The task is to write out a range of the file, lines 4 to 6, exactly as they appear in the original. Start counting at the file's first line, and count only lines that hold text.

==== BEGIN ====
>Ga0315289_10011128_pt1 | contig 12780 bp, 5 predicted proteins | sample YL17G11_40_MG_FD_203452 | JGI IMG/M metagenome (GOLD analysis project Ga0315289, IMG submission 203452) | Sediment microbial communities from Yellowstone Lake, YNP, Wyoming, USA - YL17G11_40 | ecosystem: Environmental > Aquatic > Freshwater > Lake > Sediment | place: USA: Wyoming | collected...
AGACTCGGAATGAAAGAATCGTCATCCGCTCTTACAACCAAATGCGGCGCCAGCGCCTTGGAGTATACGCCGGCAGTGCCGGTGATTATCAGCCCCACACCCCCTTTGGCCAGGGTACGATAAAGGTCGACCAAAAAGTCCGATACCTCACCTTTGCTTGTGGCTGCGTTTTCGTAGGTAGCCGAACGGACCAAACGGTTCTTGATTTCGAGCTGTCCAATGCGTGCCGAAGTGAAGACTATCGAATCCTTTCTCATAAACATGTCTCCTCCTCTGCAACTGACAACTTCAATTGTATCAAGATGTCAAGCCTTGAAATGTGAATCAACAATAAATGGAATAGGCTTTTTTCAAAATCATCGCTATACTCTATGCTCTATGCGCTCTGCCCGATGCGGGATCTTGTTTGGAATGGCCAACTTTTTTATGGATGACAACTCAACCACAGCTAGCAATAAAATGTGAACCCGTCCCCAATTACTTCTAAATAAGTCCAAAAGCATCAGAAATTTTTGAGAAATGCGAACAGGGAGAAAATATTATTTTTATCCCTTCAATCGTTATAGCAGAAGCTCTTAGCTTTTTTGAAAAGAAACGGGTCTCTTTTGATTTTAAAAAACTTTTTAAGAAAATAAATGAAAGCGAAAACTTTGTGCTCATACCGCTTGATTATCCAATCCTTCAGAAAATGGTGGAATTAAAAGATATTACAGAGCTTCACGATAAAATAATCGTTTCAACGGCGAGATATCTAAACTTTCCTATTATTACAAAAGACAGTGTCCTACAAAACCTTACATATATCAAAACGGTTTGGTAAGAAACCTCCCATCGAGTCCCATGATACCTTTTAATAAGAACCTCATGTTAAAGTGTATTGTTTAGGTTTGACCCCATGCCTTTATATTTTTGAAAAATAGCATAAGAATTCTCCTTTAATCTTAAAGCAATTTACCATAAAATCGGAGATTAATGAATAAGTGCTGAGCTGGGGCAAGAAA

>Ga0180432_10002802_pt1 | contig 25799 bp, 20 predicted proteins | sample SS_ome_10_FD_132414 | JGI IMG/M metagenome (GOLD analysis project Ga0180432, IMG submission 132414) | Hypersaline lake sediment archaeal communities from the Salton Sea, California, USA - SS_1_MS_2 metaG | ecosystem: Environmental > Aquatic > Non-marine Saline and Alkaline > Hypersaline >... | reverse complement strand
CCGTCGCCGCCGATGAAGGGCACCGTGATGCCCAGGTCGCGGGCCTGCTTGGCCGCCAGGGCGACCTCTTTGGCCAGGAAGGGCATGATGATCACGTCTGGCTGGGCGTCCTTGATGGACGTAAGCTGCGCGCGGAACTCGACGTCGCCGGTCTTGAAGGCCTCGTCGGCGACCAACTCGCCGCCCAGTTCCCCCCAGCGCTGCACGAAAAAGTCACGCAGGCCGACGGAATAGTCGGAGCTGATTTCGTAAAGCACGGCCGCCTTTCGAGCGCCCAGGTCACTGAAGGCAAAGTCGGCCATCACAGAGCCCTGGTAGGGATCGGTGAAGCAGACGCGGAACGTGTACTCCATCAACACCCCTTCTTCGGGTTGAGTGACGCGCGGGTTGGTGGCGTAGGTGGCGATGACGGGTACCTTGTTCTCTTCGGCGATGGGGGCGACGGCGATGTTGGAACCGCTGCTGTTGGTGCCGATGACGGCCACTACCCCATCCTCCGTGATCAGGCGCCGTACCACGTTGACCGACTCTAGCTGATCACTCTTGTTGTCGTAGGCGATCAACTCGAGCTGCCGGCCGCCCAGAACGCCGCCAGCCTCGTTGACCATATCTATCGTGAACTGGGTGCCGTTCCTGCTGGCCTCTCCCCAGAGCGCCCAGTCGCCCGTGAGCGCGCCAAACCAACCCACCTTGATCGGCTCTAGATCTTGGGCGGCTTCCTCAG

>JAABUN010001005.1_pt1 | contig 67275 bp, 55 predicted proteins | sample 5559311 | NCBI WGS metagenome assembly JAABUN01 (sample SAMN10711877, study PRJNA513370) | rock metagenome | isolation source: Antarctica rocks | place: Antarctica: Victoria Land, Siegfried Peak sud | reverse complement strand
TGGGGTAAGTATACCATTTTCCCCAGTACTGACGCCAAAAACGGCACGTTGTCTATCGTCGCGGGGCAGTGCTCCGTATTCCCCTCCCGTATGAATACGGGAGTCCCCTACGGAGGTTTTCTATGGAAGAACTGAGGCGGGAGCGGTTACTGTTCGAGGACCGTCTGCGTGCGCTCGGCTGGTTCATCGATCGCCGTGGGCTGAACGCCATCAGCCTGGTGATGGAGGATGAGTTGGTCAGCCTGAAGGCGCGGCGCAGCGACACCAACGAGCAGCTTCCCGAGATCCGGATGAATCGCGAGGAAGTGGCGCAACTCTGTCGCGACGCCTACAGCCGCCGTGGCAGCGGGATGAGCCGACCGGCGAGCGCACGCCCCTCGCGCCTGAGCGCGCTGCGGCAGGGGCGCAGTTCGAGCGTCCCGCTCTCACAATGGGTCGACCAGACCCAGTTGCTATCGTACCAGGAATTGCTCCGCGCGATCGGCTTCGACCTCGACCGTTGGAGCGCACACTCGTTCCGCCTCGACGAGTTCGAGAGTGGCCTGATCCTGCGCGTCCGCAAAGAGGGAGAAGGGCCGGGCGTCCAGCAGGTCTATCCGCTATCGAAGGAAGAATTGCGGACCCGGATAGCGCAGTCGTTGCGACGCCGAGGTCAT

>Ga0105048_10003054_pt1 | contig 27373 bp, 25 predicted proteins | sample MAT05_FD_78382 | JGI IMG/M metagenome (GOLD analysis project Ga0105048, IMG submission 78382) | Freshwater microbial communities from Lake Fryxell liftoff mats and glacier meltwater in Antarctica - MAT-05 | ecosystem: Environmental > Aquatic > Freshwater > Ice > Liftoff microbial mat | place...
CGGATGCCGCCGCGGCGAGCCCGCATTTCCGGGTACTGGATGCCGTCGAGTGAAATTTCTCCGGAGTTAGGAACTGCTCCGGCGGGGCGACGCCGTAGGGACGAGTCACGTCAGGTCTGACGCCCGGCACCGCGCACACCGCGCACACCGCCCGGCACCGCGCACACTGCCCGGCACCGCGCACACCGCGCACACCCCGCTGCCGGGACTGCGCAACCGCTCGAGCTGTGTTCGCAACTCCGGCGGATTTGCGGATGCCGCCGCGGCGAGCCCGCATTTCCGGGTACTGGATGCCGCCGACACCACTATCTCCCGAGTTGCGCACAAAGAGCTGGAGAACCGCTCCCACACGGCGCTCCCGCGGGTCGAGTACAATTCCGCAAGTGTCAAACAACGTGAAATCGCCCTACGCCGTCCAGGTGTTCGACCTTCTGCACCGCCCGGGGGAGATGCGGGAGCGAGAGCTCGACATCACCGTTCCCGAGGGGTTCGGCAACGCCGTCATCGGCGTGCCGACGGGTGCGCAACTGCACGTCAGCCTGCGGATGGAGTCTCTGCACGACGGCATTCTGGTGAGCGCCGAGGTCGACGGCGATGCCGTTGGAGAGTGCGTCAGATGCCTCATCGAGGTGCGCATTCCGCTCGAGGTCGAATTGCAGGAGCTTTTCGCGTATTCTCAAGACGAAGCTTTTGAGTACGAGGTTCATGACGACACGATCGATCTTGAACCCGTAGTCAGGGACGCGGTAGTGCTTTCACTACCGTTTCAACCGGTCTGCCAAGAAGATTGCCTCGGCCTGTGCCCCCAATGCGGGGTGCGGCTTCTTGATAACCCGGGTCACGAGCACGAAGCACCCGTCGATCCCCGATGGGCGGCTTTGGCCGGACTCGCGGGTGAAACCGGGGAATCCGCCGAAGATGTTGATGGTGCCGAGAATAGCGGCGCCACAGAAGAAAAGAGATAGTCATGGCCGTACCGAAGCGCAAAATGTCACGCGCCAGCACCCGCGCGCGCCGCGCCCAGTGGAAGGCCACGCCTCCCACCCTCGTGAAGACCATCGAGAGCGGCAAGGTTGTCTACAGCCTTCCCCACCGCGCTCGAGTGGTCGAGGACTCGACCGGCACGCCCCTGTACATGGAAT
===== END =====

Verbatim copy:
CCGTCGCCGCCGATGAAGGGCACCGTGATGCCCAGGTCGCGGGCCTGCTTGGCCGCCAGGGCGACCTCTTTGGCCAGGAAGGGCATGATGATCACGTCTGGCTGGGCGTCCTTGATGGACGTAAGCTGCGCGCGGAACTCGACGTCGCCGGTCTTGAAGGCCTCGTCGGCGACCAACTCGCCGCCCAGTTCCCCCCAGCGCTGCACGAAAAAGTCACGCAGGCCGACGGAATAGTCGGAGCTGATTTCGTAAAGCACGGCCGCCTTTCGAGCGCCCAGGTCACTGAAGGCAAAGTCGGCCATCACAGAGCCCTGGTAGGGATCGGTGAAGCAGACGCGGAACGTGTACTCCATCAACACCCCTTCTTCGGGTTGAGTGACGCGCGGGTTGGTGGCGTAGGTGGCGATGACGGGTACCTTGTTCTCTTCGGCGATGGGGGCGACGGCGATGTTGGAACCGCTGCTGTTGGTGCCGATGACGGCCACTACCCCATCCTCCGTGATCAGGCGCCGTACCACGTTGACCGACTCTAGCTGATCACTCTTGTTGTCGTAGGCGATCAACTCGAGCTGCCGGCCGCCCAGAACGCCGCCAGCCTCGTTGACCATATCTATCGTGAACTGGGTGCCGTTCCTGCTGGCCTCTCCCCAGAGCGCCCAGTCGCCCGTGAGCGCGCCAAACCAACCCACCTTGATCGGCTCTAGATCTTGGGCGGCTTCCTCAG

>JAABUN010001005.1_pt1 | contig 67275 bp, 55 predicted proteins | sample 5559311 | NCBI WGS metagenome assembly JAABUN01 (sample SAMN10711877, study PRJNA513370) | rock metagenome | isolation source: Antarctica rocks | place: Antarctica: Victoria Land, Siegfried Peak sud | reverse complement strand
TGGGGTAAGTATACCATTTTCCCCAGTACTGACGCCAAAAACGGCACGTTGTCTATCGTCGCGGGGCAGTGCTCCGTATTCCCCTCCCGTATGAATACGGGAGTCCCCTACGGAGGTTTTCTATGGAAGAACTGAGGCGGGAGCGGTTACTGTTCGAGGACCGTCTGCGTGCGCTCGGCTGGTTCATCGATCGCCGTGGGCTGAACGCCATCAGCCTGGTGATGGAGGATGAGTTGGTCAGCCTGAAGGCGCGGCGCAGCGACACCAACGAGCAGCTTCCCGAGATCCGGATGAATCGCGAGGAAGTGGCGCAACTCTGTCGCGACGCCTACAGCCGCCGTGGCAGCGGGATGAGCCGACCGGCGAGCGCACGCCCCTCGCGCCTGAGCGCGCTGCGGCAGGGGCGCAGTTCGAGCGTCCCGCTCTCACAATGGGTCGACCAGACCCAGTTGCTATCGTACCAGGAATTGCTCCGCGCGATCGGCTTCGACCTCGACCGTTGGAGCGCACACTCGTTCCGCCTCGACGAGTTCGAGAGTGGCCTGATCCTGCGCGTCCGCAAAGAGGGAGAAGGGCCGGGCGTCCAGCAGGTCTATCCGCTATCGAAGGAAGAATTGCGGACCCGGATAGCGCAGTCGTTGCGACGCCGAGGTCAT